by David Rhode
On December 31, 2007 my wife and I celebrated New Years in Beijing. This was part of a wonderful trip seeing sights in a place I had never been. My wife had lived and studied there in the past, but it had been 20 years since her last visit. A lot had changed and was still changing in anticipation of the 2008 Beijing Olympics.
During that trip we visited a school-based team that Pitch In For Baseball had helped with donated equipment. It was about 5 degrees farenheit that day, yet the kids we met played for over an hour showing us how appreciative they were of the donated items. One of the people who made that possible was a young guy named Mike Marone. Mike was a transplanted Texan who found his way to be Major League Baseball’s country manager for China. Mike coordinated our transportation that day, translated and kept the kids (and us) from freezing.
Visiting a school in the Fengtai district who had received equipment from Pitch In For Baseball
Fast forward to 2012. Mike Marone is now in Philadelphia pursuing his MBA at Wharton. As a result, we’ve had a chance to reconnect. Today Mike and his 2 year old son made the trip out to the Pitch In For Baseball offices to see what we do first hand.
Mike has had a front row seat for many years to see how baseball is taking root in China. He loves the game. He’s a patient teacher and helped plant many seeds in China that will hopefully produce baseball fruit in the future.
Our organization has grown a great deal in the 4 years since I met Mike. We actually now have an office, have expanded our staff and with it our capacity to help kids.
Mike is one of the thousands of people who have played a piece in the Pitch In For Baseball success story. I”m glad he got a chance to see how far we’ve come and I hope our paths cross again in the near future.
by David Rhode
Pitch In For Baseball is built generally on the “pay it forward” principle. Paying it forward refers generally to the idea of repaying a debt by doing something good for another person instead of repaying the person who helped you. It’s not that we in a strict sense owe anyone a debt, it’s more a feeling that we should not take for granted the good things in our life and be ever mindful of those who may need a hand from time to time. The concept of pay it forward was popularized in the 2000 movie by the same name where a young boy played by Haley Joel Osment tries to make the world a better place by doing things to help others.
One of our previous equipment recipients surprised us the other day with a true act of Paying it Forward. This week marked the 1 year anniversary of the tsunami and earthquake that struck Japan. Just the other day, Pitch In For Baseball sent out an appeal for equipment and financial support to assist the community of Henryville, Indiana that was devastated by tornadoes. One of the largest financial donations we recieved was from the coordinator of the Little League program we helped in Japan. This gentleman then went a step further. He asked his colleagues in the Tokyo area to also support Pitch In For Baseball.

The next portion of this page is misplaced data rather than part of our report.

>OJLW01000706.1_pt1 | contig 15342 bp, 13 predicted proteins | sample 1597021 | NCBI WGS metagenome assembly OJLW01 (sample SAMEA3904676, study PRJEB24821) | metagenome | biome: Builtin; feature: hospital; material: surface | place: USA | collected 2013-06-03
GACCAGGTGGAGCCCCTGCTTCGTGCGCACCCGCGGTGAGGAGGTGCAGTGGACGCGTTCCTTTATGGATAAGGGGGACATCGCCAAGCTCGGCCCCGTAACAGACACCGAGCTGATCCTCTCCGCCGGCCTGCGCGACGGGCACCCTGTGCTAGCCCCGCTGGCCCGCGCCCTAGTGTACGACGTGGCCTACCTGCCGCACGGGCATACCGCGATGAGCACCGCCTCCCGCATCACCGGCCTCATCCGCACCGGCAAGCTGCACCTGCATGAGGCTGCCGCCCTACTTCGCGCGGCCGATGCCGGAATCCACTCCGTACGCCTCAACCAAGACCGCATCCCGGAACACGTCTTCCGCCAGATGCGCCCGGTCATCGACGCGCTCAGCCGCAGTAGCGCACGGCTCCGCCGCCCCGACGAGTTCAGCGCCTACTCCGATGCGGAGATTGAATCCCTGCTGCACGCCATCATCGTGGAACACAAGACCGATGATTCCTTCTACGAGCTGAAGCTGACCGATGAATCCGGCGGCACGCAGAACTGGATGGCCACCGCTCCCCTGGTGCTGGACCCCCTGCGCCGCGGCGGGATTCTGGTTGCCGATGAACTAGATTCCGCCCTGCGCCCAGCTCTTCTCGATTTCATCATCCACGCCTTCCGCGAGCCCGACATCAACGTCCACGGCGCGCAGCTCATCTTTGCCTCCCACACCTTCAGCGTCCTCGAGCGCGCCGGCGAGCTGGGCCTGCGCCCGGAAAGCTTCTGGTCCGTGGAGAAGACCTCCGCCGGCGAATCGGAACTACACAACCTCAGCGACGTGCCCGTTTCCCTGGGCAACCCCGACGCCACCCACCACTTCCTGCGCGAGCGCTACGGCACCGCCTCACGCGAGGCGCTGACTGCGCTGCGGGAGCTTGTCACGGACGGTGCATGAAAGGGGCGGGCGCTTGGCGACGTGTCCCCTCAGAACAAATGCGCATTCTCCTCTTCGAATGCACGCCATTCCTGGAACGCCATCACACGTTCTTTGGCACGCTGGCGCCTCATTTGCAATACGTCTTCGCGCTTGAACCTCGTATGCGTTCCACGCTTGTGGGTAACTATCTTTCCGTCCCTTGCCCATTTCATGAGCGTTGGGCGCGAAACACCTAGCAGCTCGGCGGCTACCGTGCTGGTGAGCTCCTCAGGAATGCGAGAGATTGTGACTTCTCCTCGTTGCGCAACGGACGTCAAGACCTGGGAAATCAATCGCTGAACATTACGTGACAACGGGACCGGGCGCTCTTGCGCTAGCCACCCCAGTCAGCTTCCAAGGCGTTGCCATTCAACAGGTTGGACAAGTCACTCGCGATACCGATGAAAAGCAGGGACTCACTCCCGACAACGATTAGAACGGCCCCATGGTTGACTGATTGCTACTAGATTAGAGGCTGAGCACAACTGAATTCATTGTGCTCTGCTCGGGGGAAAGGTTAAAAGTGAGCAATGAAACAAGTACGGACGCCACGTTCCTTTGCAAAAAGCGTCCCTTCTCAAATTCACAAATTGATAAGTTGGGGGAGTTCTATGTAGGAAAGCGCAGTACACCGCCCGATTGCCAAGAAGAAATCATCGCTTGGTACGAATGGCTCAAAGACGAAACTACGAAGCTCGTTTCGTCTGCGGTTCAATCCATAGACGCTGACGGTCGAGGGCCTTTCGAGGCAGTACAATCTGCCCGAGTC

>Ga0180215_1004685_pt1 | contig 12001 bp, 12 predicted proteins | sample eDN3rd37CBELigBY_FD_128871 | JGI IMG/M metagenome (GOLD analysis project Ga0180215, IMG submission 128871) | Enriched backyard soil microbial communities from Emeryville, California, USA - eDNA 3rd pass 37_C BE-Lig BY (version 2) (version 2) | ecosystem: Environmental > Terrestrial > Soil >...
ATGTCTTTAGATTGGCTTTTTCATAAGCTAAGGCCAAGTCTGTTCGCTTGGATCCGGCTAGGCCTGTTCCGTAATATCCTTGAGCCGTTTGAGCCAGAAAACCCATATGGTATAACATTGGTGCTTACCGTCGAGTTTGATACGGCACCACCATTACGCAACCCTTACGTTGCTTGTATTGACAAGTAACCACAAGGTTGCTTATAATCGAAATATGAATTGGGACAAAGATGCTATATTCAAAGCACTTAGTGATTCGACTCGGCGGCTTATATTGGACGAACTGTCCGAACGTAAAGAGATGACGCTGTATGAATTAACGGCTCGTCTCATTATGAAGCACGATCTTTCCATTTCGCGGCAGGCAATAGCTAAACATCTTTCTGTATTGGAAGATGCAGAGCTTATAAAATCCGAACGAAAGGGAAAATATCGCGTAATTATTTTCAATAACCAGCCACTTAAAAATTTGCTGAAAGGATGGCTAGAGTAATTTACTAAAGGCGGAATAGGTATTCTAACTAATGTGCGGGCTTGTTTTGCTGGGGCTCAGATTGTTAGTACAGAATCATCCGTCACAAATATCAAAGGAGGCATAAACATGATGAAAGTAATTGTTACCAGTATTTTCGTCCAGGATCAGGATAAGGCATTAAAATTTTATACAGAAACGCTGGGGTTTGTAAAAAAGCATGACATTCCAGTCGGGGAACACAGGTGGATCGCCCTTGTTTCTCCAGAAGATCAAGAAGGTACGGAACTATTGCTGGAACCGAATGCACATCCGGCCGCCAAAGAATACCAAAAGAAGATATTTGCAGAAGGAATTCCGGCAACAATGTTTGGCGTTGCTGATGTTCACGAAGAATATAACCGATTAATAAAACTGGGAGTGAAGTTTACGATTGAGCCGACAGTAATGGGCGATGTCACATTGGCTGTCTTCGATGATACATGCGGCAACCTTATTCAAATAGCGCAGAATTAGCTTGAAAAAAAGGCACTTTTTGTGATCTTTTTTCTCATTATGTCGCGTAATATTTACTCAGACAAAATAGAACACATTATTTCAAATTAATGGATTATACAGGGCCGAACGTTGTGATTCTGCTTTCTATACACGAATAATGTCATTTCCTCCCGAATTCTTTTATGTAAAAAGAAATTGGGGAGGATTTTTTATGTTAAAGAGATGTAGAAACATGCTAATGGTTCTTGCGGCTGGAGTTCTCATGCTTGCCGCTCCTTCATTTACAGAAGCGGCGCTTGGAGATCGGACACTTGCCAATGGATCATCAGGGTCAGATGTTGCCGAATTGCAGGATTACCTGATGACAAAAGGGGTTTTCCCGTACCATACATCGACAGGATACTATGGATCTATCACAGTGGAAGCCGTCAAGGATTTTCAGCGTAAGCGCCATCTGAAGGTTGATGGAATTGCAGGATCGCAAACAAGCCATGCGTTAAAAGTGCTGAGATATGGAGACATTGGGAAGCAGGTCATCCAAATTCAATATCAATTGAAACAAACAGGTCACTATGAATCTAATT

I liked the movie Pay It Forward and was kind of sad to see our hero not make it at the end of the movie (sorry if I’m spoiling the ending for anyone 12 years later). The concept of generating good karma by helping others and the hope that your act would then create an environment where more people had a desire to do the same inspired me. Maybe it even inspired me to take the plunge and start Pitch In For Baseball in 2005.
What’s nice is to see how people all around the world want to make a difference and at least in Pitch In For Baseball’s situation to make sure that kids everywhere get a chance to play. The financial support we received this week from Japan is a special reminder of the power of paying it forward and I hope it never stops.
by David Rhode
Less than 48 hours after we heard from the group in Henryville, Indiana 11 boxes are on their way to replace the equipment they lost in the tornadoes a week ago. I think that represents the new gold standard for turnaround between request and shipment.
The equipment will run the gamut. It will be gloves, baseballs, softballs, bats, batting helmets, equipment bags, cleats, pants, catcher’s gear. The reason we can react so quickly is that we’ve received so many wonderful donations in the past. That said, we are almost out of gloves and catcher’s gear and our supply of baseballs is getting low. These are somewhat normal occurences for us at this time of the year. March is a month where a lot more equipment goes out the door than comes in.
The equipment and uniforms we donate are our way to say “we hope things get better soon”. What can you say to a group that has had its world turned upside town. Friends or loved ones lost their loves or suffered terrible injuries. Homes were destroyed or damaged.
What we do know is that the kids in the Henryville Babe Ruth league will get back to practice next week and their Opening Day will go off as scheduled.
by David Rhode
The other day I was talking to someone about Pitch In For Baseball and I predicted that “I will get a phone call within 3 days from someone in Indiana who was impacted by the tornadoes”. Sadly, that call came 1 hour later, not 3 days.
For those of you who have not been watching the news, much of the Midwest and specifically southern Indiana were devastated by tornadoes last Friday. One town in particular that found itself in the way of mother nature’s wrath was Henryville, Indiana. Henryville was in the news for the heroic efforts of Stephanie Decker. She is brave mom who ended up losing her legs in the course of her efforts to save her children as her house literally caved in on top of her and her family.
Damage assessments are still be tallied. The loss of life and property is more than 1 town should ever bear.